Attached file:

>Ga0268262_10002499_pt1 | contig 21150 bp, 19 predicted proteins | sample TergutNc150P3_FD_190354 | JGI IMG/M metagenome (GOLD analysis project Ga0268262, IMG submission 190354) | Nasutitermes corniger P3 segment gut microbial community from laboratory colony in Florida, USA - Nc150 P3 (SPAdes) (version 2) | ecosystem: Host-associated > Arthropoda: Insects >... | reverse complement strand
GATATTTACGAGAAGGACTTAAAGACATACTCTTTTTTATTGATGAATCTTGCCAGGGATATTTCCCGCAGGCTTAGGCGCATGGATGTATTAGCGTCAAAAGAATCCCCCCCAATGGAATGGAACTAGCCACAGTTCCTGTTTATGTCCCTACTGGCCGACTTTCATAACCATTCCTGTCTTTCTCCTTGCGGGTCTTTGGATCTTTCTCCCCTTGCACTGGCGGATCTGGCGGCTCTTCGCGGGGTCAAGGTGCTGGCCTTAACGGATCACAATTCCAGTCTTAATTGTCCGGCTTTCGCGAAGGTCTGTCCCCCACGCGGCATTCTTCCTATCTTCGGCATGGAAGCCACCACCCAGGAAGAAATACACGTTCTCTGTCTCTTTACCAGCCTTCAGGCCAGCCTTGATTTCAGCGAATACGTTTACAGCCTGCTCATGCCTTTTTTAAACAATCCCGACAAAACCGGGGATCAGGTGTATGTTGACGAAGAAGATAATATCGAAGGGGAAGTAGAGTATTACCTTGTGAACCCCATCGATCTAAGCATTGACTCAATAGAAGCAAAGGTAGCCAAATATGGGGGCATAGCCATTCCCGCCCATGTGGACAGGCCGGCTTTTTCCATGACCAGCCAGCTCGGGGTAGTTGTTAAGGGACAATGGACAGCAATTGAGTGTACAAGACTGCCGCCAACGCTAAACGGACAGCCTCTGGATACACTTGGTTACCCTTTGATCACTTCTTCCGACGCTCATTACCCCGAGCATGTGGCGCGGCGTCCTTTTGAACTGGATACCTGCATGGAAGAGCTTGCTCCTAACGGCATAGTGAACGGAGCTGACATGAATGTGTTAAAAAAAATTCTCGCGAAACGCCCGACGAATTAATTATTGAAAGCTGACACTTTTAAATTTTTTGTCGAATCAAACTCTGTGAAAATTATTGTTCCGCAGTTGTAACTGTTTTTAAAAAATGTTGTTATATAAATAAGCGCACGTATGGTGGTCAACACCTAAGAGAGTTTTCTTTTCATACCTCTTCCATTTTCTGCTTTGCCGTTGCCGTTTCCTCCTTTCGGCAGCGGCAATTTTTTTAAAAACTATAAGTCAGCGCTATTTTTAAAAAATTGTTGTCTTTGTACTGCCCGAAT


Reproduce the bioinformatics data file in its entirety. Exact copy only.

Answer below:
>Ga0268262_10002499_pt1 | contig 21150 bp, 19 predicted proteins | sample TergutNc150P3_FD_190354 | JGI IMG/M metagenome (GOLD analysis project Ga0268262, IMG submission 190354) | Nasutitermes corniger P3 segment gut microbial community from laboratory colony in Florida, USA - Nc150 P3 (SPAdes) (version 2) | ecosystem: Host-associated > Arthropoda: Insects >... | reverse complement strand
GATATTTACGAGAAGGACTTAAAGACATACTCTTTTTTATTGATGAATCTTGCCAGGGATATTTCCCGCAGGCTTAGGCGCATGGATGTATTAGCGTCAAAAGAATCCCCCCCAATGGAATGGAACTAGCCACAGTTCCTGTTTATGTCCCTACTGGCCGACTTTCATAACCATTCCTGTCTTTCTCCTTGCGGGTCTTTGGATCTTTCTCCCCTTGCACTGGCGGATCTGGCGGCTCTTCGCGGGGTCAAGGTGCTGGCCTTAACGGATCACAATTCCAGTCTTAATTGTCCGGCTTTCGCGAAGGTCTGTCCCCCACGCGGCATTCTTCCTATCTTCGGCATGGAAGCCACCACCCAGGAAGAAATACACGTTCTCTGTCTCTTTACCAGCCTTCAGGCCAGCCTTGATTTCAGCGAATACGTTTACAGCCTGCTCATGCCTTTTTTAAACAATCCCGACAAAACCGGGGATCAGGTGTATGTTGACGAAGAAGATAATATCGAAGGGGAAGTAGAGTATTACCTTGTGAACCCCATCGATCTAAGCATTGACTCAATAGAAGCAAAGGTAGCCAAATATGGGGGCATAGCCATTCCCGCCCATGTGGACAGGCCGGCTTTTTCCATGACCAGCCAGCTCGGGGTAGTTGTTAAGGGACAATGGACAGCAATTGAGTGTACAAGACTGCCGCCAACGCTAAACGGACAGCCTCTGGATACACTTGGTTACCCTTTGATCACTTCTTCCGACGCTCATTACCCCGAGCATGTGGCGCGGCGTCCTTTTGAACTGGATACCTGCATGGAAGAGCTTGCTCCTAACGGCATAGTGAACGGAGCTGACATGAATGTGTTAAAAAAAATTCTCGCGAAACGCCCGACGAATTAATTATTGAAAGCTGACACTTTTAAATTTTTTGTCGAATCAAACTCTGTGAAAATTATTGTTCCGCAGTTGTAACTGTTTTTAAAAAATGTTGTTATATAAATAAGCGCACGTATGGTGGTCAACACCTAAGAGAGTTTTCTTTTCATACCTCTTCCATTTTCTGCTTTGCCGTTGCCGTTTCCTCCTTTCGGCAGCGGCAATTTTTTTAAAAACTATAAGTCAGCGCTATTTTTAAAAAATTGTTGTCTTTGTACTGCCCGAAT